Connect, a Stony Brook University spin-off building a quantum ring, has raised $8.5 million

A subsidiary of Stony Brook University is building a test bed for a true quantum internet.

The company’s GothamQ project is a far cry from the on-screen “Quantumania” of Marvel’s latest Ant-Man and the Wasp adventure, but it could lead to a future where online communications are safe from hackers.

Unlike the current internet, where billions of pulsed photons (the basic unit of light) generate zeroes and ones to allow us to check our Instagram account or our fantasy football team, the quantum internet sends out one photon at a time carrying encoded information.

The spin-off company, Qunect Inc. , from research by Stony Brook University physics professor Eden Figueroa and a doctoral thesis in physics by Mehdi Namazi, the company’s co-founder and chief scientific officer.

In October, the company, now based in the Brooklyn Navy Yard, announced that it had raised an $8.5 million round of venture capital led by Airbus Ventures, whose limited partners include the European planemaker.

Officials said the funding will be used to expand the company from 13 employees to 18 and to build a 21-mile quantum loop through Brooklyn and Queens and a second, smaller phase that will connect the NYU campuses.

The quantum ring will run on the same underground fiber-optic lines used for the traditional internet, but will use additional equipment developed by Qunnect to manage information encoded in individual photons.

Researchers hope to eventually create a quantum internet that can link ultrafast quantum computers, but the day when ordinary users can tap into such a system is likely many years – perhaps decades – in the future.

Noel Goddard, CEO of Brooklyn-based Connect, in Stony Brook...

Noel Goddard, CEO of Connect in Brooklyn, at the Stony Brook University lab where prototyping systems for the quantum internet are being developed.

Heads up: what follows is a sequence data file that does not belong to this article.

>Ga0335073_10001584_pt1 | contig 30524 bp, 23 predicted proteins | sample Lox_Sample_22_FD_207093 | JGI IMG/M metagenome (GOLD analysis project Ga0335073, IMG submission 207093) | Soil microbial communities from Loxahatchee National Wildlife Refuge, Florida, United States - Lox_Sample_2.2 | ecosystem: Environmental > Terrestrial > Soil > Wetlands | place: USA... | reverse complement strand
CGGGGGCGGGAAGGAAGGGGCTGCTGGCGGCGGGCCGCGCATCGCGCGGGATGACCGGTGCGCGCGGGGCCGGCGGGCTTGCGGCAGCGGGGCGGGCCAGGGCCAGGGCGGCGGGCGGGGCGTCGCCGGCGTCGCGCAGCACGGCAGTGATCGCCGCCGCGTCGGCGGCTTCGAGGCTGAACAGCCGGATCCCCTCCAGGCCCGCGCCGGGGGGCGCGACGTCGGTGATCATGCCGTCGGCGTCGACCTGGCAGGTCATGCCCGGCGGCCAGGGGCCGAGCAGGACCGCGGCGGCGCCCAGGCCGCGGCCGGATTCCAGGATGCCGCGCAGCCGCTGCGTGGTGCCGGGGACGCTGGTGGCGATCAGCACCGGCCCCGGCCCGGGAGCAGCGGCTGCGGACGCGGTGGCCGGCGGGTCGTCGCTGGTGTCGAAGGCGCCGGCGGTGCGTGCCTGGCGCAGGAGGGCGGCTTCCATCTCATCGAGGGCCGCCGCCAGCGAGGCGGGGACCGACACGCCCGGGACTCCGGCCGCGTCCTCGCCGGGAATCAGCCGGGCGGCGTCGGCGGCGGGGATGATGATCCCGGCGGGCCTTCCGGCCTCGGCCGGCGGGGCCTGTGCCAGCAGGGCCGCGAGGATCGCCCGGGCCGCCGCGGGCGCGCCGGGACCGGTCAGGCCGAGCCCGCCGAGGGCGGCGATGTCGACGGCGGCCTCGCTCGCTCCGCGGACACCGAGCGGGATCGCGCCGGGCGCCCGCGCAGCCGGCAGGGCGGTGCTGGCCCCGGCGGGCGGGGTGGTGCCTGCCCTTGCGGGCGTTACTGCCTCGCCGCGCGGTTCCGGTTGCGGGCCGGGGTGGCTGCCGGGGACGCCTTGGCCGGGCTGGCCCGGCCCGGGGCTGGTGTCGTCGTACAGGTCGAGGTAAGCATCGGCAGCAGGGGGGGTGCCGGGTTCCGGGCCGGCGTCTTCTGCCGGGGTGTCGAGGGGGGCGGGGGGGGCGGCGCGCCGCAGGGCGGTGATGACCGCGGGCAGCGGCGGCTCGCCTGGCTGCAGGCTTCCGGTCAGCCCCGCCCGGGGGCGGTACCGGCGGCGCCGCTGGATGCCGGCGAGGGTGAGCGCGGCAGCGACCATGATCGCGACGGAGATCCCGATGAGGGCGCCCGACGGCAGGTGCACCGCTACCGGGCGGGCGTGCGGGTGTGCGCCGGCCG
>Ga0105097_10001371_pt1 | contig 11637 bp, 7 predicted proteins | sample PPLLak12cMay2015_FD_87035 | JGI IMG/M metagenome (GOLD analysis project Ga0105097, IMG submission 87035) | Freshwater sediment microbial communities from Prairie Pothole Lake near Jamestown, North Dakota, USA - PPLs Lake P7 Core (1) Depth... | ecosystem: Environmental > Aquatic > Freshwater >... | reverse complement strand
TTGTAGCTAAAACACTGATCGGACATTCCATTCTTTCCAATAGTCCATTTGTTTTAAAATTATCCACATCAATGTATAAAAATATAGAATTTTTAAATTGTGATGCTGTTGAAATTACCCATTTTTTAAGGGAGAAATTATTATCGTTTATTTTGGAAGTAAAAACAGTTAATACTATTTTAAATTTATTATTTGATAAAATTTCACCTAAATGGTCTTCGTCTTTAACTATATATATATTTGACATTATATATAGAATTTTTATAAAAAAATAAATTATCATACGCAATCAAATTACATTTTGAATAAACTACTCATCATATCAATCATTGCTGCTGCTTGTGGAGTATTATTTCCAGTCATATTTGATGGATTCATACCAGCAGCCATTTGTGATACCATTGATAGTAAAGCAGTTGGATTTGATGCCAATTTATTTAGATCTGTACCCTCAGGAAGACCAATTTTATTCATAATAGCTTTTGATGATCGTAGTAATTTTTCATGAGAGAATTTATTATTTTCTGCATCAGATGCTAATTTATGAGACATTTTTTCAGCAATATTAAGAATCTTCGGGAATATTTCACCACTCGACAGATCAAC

Credit: Newsday/John Paraskevas

Connect CEO Noel L. Goddard compares the early iterations of the quantum internet to the birth of the classical internet, whose early protocols in the 1960s and 1970s were plodding along.

“They haven’t won any sprints,” she said. “This is more or less where the quantum internet is today.”

Still, Goddard said governments, defense companies, telecoms and financial services — potential early adopters — have a lot of interest because a feature of the technology instantly alerts users when their connection has been compromised, providing a new level of security.

It said that major banks, including Goldman Sachs and Wells Fargo, have already hired quantum scientists, and Qunnect has shown its devices at US Air Force laboratories north of Rome, which is conducting its own research.

Quantum initiatives are also being pursued by companies such as Verizon, Alphabet, IBM, Northrop Grumman and chip maker Nvidia.

Qunnect’s previous funding rounds from the Long Island Angels, Empire State Development Company’s Accelerate NY Seed Fund, and others totaled $1.8 million. Prior to moving to Brooklyn, the company was based in the Stony Brook University Wireless Communications and Information Technology Center of Excellence.

Qunnect’s products include a specialized quantum memory that manages individual photons and a device that generates so-called “entangled” photons.

In creating the GothamQ loop, Goddard said, Qunnect is installing its hardware on a tough mix of underground optical fibers that are subject to urban vibrations and the vagaries of weather in the Northeast, which can affect quantum interactions.

“It’s a great test bed,” she said.

The Internet is entering the quantum realm

  • Classical computers use strings of 1s and 0s to encode and transmit data, while quantum computers use the strange behavior of subatomic particles such as photons and electrons.
  • Quantum systems can encode More information because photons and other subatomic particles can be both 1 and 0 at the same time, a phenomenon known to scientists as “superposition”.
  • further enhance their capabilities To transmit information, photons can be split, yet they can share information instantly even though they are miles apart, a process known as “entanglement.”

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